Capital Commentary is the weekly current-affairs publication of CPJ, written to encourage the pursuit of public justice.
Alternative Political Conversation
Aspiring to be a follower of Jesus, I am called to love others. As a deep expression of this love, I can provide a welcoming space for someone who disagrees with me to express that disagreement, and I can engage that person in respectful conversation about our differences.
This kind of love is largely absent from our current political discourse. Those on both sides of the political aisle too often resort to name-calling and demonization of their opponents, and whatever conversation they may have is often nasty and shrill, giving little evidence of a desire to adequately understand and respect the other’s position.
In fact, it is getting increasingly difficult go get members of either party to even talk to one another. Our tendency is to want to talk only to those who already agree with us. We often demonstrate a strong reluctance to give a fair hearing—or any hearing at all—to opposing points of view. We like to hear an “echo of ourselves.”
Cable television and radio talk shows have aggravated both of these problems. If you get your political news exclusively from either MSNBC or FOX News, you will likely only hear opinions that reinforce what you already believe. You will seldom be exposed to an opposing position intended to make you think about the adequacy of your own position and entertain the possibility that you can refine your position in light of the opinions of those who disagree with you.
Through the eyes of faith, I envision a better way, a Christian way, to talk about political issues. On February 1, 2012, I will attempt to put legs on this vision with the launch of an “Alternative Political Conversation” on my web site www.respectfulconversation.net, the PURPOSE of which is to model respectful conversation among those who disagree about important public policy issues. It is my HOPE that the results of this conversation will help Christians, and all other citizens, to clarify their own views on selected public policy issues in preparation for their voting decisions in November 2012.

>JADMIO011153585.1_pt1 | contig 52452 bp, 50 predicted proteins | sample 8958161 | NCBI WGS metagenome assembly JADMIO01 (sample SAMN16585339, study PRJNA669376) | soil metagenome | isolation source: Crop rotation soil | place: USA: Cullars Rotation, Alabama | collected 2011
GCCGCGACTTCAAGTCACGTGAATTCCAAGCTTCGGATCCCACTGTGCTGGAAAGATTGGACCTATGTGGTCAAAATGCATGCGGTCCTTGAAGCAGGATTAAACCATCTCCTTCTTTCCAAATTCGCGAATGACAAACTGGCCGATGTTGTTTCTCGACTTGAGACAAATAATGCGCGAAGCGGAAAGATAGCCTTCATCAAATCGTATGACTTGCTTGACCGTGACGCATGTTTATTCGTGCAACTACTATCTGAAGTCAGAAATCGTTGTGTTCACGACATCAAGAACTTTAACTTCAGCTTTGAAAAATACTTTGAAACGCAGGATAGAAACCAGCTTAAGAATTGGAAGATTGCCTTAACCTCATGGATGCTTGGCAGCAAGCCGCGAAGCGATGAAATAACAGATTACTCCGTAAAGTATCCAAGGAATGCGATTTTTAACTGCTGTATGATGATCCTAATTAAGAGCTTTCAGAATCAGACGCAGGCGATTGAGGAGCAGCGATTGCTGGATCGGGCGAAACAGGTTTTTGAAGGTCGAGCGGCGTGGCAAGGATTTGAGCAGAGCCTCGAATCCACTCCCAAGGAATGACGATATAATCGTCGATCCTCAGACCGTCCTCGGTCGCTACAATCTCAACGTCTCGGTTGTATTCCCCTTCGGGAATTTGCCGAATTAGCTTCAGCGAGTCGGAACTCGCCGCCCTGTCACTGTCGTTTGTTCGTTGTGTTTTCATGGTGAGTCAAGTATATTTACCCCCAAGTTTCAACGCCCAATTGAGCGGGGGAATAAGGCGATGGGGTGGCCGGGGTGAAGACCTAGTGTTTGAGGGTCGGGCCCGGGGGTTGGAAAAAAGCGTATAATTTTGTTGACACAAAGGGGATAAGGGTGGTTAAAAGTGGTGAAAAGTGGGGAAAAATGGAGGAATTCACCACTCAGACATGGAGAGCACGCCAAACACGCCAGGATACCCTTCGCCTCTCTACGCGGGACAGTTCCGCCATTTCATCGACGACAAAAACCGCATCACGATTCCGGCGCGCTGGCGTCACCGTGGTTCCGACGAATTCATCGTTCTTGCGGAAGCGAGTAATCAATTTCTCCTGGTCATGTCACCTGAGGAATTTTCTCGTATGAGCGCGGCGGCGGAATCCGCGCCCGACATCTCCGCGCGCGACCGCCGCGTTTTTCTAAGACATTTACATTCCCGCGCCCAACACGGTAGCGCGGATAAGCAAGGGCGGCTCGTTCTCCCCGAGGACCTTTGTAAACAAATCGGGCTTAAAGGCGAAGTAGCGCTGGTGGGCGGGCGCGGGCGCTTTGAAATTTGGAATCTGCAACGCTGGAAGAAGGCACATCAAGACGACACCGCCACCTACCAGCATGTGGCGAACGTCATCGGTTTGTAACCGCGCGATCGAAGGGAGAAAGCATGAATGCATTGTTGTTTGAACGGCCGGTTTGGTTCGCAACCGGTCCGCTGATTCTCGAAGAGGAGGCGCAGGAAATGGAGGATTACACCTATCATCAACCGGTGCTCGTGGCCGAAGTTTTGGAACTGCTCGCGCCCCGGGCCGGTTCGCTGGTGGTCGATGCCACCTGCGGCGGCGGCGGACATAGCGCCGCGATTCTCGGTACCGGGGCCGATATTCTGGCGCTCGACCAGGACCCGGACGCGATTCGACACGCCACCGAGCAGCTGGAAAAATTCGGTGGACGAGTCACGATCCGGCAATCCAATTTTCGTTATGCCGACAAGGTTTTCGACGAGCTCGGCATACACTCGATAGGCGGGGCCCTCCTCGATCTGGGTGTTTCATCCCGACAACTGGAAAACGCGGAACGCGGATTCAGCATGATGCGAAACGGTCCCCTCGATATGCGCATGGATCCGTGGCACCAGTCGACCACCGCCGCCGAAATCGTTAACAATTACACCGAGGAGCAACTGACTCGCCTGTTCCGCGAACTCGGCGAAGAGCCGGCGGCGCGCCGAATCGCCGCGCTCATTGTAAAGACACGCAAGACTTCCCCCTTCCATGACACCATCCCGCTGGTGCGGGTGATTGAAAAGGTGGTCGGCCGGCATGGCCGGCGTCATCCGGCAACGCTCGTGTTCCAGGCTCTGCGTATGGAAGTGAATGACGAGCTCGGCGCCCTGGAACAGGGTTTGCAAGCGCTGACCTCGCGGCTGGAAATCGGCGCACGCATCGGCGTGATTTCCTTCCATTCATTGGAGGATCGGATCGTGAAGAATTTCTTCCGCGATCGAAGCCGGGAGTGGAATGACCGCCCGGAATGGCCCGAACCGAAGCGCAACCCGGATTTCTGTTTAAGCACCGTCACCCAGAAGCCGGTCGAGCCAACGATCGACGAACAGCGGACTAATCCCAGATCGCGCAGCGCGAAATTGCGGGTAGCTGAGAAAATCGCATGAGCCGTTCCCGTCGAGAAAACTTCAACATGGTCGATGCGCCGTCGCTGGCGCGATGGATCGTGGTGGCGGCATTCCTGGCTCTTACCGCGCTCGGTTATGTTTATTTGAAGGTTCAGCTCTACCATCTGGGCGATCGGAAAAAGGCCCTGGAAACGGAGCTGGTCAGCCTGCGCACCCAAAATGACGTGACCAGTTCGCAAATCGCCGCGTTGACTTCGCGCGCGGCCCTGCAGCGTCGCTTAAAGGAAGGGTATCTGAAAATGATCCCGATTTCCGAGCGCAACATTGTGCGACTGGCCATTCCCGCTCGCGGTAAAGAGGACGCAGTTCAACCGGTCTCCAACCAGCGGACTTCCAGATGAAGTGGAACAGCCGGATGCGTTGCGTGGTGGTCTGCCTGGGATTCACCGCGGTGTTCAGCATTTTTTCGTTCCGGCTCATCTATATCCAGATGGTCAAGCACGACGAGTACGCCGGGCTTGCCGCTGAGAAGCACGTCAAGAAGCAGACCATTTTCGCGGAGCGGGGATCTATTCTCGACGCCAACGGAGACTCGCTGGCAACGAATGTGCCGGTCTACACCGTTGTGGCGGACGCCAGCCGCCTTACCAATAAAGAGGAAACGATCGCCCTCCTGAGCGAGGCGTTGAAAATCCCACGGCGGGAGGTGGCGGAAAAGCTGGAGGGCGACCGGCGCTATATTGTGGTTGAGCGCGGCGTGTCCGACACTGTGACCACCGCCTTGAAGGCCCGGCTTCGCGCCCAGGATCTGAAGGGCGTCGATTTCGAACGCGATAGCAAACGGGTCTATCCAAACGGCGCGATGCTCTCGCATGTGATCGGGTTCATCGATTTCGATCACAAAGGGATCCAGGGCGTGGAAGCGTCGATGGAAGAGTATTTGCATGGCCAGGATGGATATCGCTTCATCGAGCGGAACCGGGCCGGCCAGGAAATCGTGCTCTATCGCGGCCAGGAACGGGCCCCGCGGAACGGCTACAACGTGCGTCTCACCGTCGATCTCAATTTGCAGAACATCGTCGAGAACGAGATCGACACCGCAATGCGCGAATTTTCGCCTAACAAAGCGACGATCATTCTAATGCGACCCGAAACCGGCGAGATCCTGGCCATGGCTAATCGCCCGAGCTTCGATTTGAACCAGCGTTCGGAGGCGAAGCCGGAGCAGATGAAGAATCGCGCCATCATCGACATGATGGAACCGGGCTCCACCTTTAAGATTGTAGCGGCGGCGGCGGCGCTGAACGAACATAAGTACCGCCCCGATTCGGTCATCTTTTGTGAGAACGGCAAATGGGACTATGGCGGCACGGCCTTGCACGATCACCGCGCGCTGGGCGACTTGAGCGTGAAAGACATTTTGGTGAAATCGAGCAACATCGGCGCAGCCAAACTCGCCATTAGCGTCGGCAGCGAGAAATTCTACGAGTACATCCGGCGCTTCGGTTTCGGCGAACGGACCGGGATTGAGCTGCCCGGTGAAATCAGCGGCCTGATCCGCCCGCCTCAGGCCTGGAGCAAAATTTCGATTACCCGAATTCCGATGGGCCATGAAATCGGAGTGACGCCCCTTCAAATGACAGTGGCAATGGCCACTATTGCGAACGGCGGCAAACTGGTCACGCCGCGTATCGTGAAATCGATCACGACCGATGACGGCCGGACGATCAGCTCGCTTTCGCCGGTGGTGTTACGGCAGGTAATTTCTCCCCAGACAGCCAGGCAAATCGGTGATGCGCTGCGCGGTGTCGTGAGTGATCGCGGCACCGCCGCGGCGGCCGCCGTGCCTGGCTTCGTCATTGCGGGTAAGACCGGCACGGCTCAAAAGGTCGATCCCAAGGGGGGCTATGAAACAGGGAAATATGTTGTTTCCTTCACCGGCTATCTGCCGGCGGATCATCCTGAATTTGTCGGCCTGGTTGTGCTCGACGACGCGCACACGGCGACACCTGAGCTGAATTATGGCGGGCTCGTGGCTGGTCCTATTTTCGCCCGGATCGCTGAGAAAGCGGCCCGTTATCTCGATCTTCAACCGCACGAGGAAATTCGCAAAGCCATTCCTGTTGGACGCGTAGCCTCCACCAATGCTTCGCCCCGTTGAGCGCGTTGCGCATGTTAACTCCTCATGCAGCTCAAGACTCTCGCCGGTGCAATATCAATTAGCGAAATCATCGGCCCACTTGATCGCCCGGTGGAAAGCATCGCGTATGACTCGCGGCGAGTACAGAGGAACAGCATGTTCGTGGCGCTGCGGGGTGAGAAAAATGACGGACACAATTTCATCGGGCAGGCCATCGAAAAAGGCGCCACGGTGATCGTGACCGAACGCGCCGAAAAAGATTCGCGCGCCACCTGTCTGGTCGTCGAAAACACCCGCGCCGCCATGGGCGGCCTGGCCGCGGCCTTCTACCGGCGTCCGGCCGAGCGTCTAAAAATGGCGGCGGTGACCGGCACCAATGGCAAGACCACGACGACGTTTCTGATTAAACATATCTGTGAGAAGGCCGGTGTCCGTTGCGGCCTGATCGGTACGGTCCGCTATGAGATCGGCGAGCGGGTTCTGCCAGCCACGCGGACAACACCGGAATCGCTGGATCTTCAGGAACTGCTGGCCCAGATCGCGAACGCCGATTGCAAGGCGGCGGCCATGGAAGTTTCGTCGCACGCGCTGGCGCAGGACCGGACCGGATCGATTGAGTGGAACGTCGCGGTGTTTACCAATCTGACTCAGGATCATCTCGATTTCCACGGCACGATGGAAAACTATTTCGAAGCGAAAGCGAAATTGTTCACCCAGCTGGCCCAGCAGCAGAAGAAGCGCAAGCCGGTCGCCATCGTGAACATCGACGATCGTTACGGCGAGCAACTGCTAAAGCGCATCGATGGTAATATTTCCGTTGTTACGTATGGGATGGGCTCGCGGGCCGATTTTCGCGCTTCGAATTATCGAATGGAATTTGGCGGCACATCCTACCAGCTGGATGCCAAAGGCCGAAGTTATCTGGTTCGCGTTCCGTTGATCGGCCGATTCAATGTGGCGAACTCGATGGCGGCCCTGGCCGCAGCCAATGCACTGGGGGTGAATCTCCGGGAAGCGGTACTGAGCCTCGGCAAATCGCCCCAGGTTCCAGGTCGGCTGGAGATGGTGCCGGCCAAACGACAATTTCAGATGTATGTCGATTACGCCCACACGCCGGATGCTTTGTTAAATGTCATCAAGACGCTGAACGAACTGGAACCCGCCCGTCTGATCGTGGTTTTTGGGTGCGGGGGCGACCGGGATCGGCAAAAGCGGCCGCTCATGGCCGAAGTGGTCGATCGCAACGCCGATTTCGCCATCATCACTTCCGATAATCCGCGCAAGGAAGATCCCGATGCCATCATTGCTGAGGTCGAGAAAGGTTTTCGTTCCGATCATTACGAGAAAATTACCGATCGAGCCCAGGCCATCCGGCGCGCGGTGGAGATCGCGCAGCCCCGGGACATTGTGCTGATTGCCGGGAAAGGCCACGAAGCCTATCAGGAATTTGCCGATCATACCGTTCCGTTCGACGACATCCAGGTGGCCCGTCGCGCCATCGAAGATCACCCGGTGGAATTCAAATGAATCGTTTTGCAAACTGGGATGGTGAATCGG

I shaped this initiative in collaboration with Steve Monsma, a Fellow at the Center for Public Justice and a Research Fellow at the Henry Institute for the Study of Christianity and Politics at Calvin College. It is co-sponsored by the Center for Christian Studies at Gordon College, the Henry Institute and the Center for Public Justice.
I have obtained commitments from six deeply committed, politically astute Christians to be regular commentators, posting position papers on a variety of public policy topics (e.g., the federal budget deficit, immigration, the middle-east conflict, abortion) that will be announced about every three weeks between February 1 and the November 2012 elections. After each set of postings, interested readers will have the opportunity to join the moderated conversation by submitting their comments on any given posting.
The six regular commentators have been chosen to reflect differing points all along the political spectrum. They are Amy Black (Wheaton College), Paul Brink (Gordon College), David Gushee (Mercer University), Lisa Sharon Harper (Sojourners), Steve Monsma (Henry Institute), and Eric Teetsel (American Enterprise Institute).
Our six commentators share some common ground in embracing the following five “Basic Christian Principles for Politics and Public Policy.” First, truth-telling is essential. Second, all human beings are created by God and in His image. Third, human beings are both fallen and capable of redemption. Fourth, government has been established by God to promote a just order in society that benefits the common good, and, fifth, in-between individuals and government are a host of civil society institutions, each of which are important (e.g., families, religious congregations, voluntary associations).
However, while our commentators share these principles, I anticipate that they will differ significantly in their beliefs about the implications of these principles—reflecting the importance in political discourse of distinguishing between “ends” (for which agreement may be forthcoming) and the best possible “means” to attain those ends (for which one can expect significant disagreement).
Brief bios of the six regular commentators, elaborations on the five principles named above, and instructions for submitting comments for this conversation can be accessed by clicking onto the “Background and Instructions” icon on the “Alternative Conversation Page” on my web site.
I invite and encourage all interested readers to follow this timely and important conversation and contribute by submitting comments.
—Harold Heie is a Senior Fellow at the Center for Christian Studies at Gordon College and a former Chairman of the Board of Trustees for the Center for Public Justice.
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Capital Commentary is a weekly current-affairs publication of the Center for Public Justice. Published since 1996, it is written to encourage the pursuit of justice. Commentaries do not necessarily represent an official position of the Center for Public Justice but are intended to help advance discussion. Articles, with attribution, may be republished according to our publishing guidelines.”